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Appalachian Regional Port open for business

Port expected to take 50,000 trucks off of the roads of Georgia each year

port article

The cranes at the inland port in Chatsworth. Marcia and the train in the background show how large they are. They are able to stack containers five high. Love the flag on the cranes. 

By State Representative Rick Jasperse 

 

Last week the biggest long-term economic development project in our region opened just up the road in Murray County. The Appalachian Regional Port cut the ribbon after three years of work. 

Governor Nathan Deal and U.S. Rep. Tom Graves, myself, and Senator Chuck Payne were joined by more than 300 business and civic leaders from around the area for the opening of the $26.5 million facility. 

The inland port, 388 miles by rail from Savannah, will serve as a distribution and intake point for businesses in north Georgia, northeast Alabama, Kentucky, and Tennessee and will help move cargo to

and from the Savannah port. You may not know it, but Savannah is now the second-busiest port on the Atlantic coast, with an economic impact of $126 billion a year. This is just like a port on the ocean except that instead of a ship delivering the cargo, a train will. At this port those big box containers will be loaded and off loaded onto the trucks you see hauling goods around the region, especially on I-16.

The Appalachian Inland Port is operated by the Georgia Ports Authority. Rail service to the port is controlled by CSX. Officials said the port is expected to take 50,000 trucks off of the roads of Georgia each year.

Yes, this is a big site with big equipment to handle the load. Each round-trip container moved via the ARP offsets 710 truck miles on Georgia highways. The three rubber-tired gantry cranes each has a lift capacity greater than 40 tons. Working together, the cranes can handle 100,000 container lifts per year. The port is just north of Eton on Highway 411. Drive by and take a look at it if you’re in the area.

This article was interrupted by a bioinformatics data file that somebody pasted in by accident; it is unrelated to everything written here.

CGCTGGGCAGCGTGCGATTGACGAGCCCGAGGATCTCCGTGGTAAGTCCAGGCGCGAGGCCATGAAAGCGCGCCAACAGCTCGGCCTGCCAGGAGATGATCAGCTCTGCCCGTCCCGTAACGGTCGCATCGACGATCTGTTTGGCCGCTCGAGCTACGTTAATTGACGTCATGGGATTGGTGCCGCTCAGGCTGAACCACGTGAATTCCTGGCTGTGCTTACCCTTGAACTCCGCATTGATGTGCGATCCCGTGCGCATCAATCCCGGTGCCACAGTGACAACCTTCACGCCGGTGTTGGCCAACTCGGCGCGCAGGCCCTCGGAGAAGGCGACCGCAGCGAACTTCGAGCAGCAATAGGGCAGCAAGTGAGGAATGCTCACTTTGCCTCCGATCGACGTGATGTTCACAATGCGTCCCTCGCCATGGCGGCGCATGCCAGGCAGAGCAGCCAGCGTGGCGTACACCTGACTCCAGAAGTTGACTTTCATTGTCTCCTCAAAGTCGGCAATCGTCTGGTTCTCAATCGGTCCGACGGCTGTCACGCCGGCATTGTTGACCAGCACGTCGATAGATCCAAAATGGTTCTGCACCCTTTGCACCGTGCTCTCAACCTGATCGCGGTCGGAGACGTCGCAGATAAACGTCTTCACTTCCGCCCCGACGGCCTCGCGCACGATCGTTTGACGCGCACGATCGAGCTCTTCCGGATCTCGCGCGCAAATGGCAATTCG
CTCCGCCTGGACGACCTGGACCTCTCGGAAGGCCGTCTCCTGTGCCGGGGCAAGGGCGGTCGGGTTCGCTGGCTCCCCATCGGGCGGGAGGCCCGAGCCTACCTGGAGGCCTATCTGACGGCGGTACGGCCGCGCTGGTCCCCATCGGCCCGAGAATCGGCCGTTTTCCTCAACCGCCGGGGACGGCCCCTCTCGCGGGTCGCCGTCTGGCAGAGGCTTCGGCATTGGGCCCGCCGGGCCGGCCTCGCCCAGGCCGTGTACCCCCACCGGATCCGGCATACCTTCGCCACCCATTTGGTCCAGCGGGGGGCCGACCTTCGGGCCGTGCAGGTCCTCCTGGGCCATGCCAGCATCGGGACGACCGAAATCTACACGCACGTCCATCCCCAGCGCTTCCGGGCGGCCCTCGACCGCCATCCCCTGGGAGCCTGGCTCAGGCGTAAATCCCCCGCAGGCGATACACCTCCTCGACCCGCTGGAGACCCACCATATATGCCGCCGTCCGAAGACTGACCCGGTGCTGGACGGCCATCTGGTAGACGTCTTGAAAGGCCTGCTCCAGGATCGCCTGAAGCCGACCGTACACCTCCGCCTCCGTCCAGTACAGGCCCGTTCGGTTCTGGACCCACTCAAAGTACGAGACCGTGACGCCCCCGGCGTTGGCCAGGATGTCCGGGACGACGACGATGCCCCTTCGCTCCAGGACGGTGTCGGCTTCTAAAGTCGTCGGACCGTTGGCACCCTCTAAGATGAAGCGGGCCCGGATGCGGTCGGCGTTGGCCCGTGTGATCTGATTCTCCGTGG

Congressman Graves, who has been an active advocate for the deepening of the harbor of the Port in Savannah, said the value of the port to the county will be apparent.

“This is an exciting day,” he said. “It is celebrating success here in the region, and it is a great investment and commitment, and it really shows the vision that the governor and the state of Georgia have for this area and the expectations. It is a glimpse into the future of what we are going to see from job development and economic growth and wage increases all throughout this region, so, a very exciting day.”

One of the users of the port will be Mohawk Flooring. "We plan on using it as a cost-savings initiative for Mohawk," said Steve Bevan, director of transportation and logistics. "Instead of trucking from Savannah to north Georgia, we'll pick up the containers in Chatsworth at the ARP, and truck it from there to our locations. We're going to use it as much as we can. It's a significant cost savings for us."

I was asked this morning at physical therapy if the railroad tracks that go through Pickens County up to Blue Ridge would see a lot more traffic due to the Inland Port. The Inland Port in Murray County is on the CSX rail line from Atlanta to Fairmount to the Great Lakes. They will unload containers off the rail and onto trucks that will deliver to businesses in Pickens County and all around the tri-state region. I have heard the Ports Authority say many times the port touches every county in the state either through importing or exporting goods around the world. So the answer is not rail traffic, but those containers will be cheaper to receive and send for Pickens County and northwest Georgia. 

We met folks from all over the region including the folks who make snack cakes we all love who have been shipping certain products to China. Our state leads in job creation in the country, and we have all invested in what has been rated the 2nd best infrastructure in the United States. I look forward to seeing what new companies move to our region, and that our existing ones continue to grow their businesses in the best state to do business.